What is spousal support?Spousal support, long ago known as alimony, refers to payments made by one spouse to another to share the income of the higher earning spouse, help a spouse maintain his or her standard of living, or allow a spouse to obtain education or training to gain employment.
Can I receive or will I have to pay spousal support?Ohio law does not contain a formula to determine spousal support, as it does for child support. Instead, the judge will weigh the evidence presented on the eighteen (18) statutory factors and decide whether spousal support is appropriate and, if so, the amount. Those factors include:
- the length of your marriage
- your and your spouse’s income, or the earning ability of a spouse who is unemployed or underemployed
- the age and health of the parties
- standard of living enjoyed during the marriage
- the assets and liabilities of each party, including retirement benefits and court-ordered payments
- each party’s education
- whether one spouse contributed to the other’s education, training or earning ability
- whether one spouse gave up job or career opportunities to stay at home with their children
How long will I receive or have to pay spousal support?Spousal support will terminate upon the death of either party, unless the spousal support order provides otherwise. In many situations, spousal support will also end upon the remarriage of or cohabitation with a romantic partner by the spouse receiving the payments. Without an agreement between the parties, though, the judge will decide how long spousal support payments will be required. For short term marriages, typically no spousal support is required. For marriages that last more than a few years but less than twenty years, the judge may use one year of support for every three years of marriage as a baseline and adjust up or down depending on the evidence presented on the statutory factors. And for marriages for more than twenty years, the judge may order spousal support to be paid indefinitely.
Can spousal support be modified?If you receive or are ordered to pay spousal support, you may be able to request a modification. The first requirement is that your spousal support order contain language allowing the court to modify spousal support, known as a reservation of jurisdiction. Without this language, you cannot request a modification.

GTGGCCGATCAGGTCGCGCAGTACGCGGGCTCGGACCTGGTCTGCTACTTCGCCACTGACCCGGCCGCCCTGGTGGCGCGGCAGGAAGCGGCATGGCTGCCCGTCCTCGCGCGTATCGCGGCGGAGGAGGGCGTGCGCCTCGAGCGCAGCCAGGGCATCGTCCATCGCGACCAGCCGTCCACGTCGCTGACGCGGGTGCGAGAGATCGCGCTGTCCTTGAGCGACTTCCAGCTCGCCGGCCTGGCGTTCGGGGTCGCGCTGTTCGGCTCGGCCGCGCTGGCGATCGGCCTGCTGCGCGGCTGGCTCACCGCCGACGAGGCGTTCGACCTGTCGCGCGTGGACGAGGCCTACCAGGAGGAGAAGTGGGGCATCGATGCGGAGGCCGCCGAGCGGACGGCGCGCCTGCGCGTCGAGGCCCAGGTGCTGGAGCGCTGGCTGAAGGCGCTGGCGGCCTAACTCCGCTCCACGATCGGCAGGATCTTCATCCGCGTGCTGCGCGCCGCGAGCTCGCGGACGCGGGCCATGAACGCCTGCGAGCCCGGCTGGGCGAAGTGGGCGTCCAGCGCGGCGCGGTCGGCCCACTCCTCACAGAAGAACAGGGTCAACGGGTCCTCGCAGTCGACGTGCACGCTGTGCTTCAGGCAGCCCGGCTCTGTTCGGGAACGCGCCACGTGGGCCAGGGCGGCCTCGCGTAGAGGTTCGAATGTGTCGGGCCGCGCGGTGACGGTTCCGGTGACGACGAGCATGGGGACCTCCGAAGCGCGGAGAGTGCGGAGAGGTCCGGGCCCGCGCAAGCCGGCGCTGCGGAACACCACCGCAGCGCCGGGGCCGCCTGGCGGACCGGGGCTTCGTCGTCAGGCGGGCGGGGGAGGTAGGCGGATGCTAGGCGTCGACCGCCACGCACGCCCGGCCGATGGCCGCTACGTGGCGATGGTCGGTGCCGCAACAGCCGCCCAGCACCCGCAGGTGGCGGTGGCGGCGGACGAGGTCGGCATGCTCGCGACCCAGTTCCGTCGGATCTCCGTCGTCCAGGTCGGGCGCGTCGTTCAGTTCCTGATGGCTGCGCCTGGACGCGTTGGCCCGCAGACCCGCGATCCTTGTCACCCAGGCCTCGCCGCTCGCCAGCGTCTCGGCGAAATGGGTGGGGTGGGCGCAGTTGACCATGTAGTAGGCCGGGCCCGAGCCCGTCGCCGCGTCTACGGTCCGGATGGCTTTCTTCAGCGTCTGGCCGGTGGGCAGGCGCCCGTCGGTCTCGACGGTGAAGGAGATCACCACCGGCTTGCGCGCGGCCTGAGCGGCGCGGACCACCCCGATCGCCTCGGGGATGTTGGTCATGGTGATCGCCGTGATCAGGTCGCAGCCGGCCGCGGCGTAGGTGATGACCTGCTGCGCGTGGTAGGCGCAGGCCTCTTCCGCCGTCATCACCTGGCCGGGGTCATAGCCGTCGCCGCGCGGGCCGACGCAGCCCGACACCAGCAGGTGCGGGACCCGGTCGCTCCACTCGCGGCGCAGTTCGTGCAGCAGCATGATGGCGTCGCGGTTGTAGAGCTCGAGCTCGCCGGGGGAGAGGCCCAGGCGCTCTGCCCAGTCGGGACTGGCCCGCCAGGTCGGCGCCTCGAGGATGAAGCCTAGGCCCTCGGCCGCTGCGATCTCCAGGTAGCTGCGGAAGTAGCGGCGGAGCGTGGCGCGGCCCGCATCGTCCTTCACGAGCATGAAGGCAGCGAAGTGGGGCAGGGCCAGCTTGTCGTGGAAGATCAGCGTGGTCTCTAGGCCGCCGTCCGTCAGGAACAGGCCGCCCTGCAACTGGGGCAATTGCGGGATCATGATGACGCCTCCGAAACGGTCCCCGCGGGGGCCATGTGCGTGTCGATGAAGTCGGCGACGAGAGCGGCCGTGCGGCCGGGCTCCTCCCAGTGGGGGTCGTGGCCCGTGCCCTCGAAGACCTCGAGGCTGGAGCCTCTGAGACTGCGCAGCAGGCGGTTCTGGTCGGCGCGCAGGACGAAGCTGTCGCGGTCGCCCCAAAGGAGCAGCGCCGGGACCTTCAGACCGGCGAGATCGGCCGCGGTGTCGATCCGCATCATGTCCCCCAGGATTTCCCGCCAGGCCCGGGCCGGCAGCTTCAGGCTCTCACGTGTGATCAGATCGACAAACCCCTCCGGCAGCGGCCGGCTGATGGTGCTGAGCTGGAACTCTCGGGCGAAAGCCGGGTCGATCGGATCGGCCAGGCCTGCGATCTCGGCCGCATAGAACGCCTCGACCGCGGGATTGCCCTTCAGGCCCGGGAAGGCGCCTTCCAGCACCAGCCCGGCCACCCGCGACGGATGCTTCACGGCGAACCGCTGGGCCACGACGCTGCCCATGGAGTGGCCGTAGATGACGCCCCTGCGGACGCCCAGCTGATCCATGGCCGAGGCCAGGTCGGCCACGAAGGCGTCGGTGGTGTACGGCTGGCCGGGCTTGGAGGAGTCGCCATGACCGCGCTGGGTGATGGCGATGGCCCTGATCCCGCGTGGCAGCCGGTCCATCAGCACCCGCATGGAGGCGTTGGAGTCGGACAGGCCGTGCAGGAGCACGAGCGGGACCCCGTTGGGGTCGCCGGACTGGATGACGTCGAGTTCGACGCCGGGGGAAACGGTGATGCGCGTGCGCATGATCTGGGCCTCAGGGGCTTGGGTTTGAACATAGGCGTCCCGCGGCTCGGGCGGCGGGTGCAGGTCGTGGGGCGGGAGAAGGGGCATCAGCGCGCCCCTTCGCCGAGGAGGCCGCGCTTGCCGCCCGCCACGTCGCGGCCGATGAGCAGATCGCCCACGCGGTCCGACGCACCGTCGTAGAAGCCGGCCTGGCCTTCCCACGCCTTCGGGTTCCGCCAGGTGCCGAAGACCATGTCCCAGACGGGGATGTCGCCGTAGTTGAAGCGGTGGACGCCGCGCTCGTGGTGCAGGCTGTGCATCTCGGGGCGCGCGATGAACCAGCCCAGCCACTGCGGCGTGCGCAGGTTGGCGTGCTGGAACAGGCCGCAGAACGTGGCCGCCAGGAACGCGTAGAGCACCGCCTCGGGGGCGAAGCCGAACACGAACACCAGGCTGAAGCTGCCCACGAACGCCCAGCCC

With a reservation of jurisdiction, a court may modify spousal support if there are specific reasons allowing modification stated in the spousal support order or if either party can prove that there has a been a substantial change in his or her circumstances that was not considered or foreseeable at the time of the spousal support order.
It is undisputed that spousal support is one of the most difficult issues in divorce cases. It is important that you know your rights and obtain the advice of experienced family law attorneys Elaine Buck or Jeffrey Fish, who have nearly 60 years of combined experienced helping people navigate spousal support. Elaine’s son, Thompson Buck, recently joined the firm as an associate.
Elaine and Jeff have been extremely involved in the development and promotion of Collaborative Family Law.
Both strongly believe that the collaborative family law process is a “better way to divorce” and, in 2015, merged their individual law practices with the goal of promoting collaborative family law. Both have served as President of the Central Ohio Academy of Collaborative Divorce Professionals and have been members for several years.
Elaine and Jeff are both certified by the Ohio State Bar Association as specialists in family relations law. Only 121 attorneys in Ohio have this certification.
Contact the lawyers at Buck & Fish Ltd. to schedule an appointment to discuss your situation and learn your rights.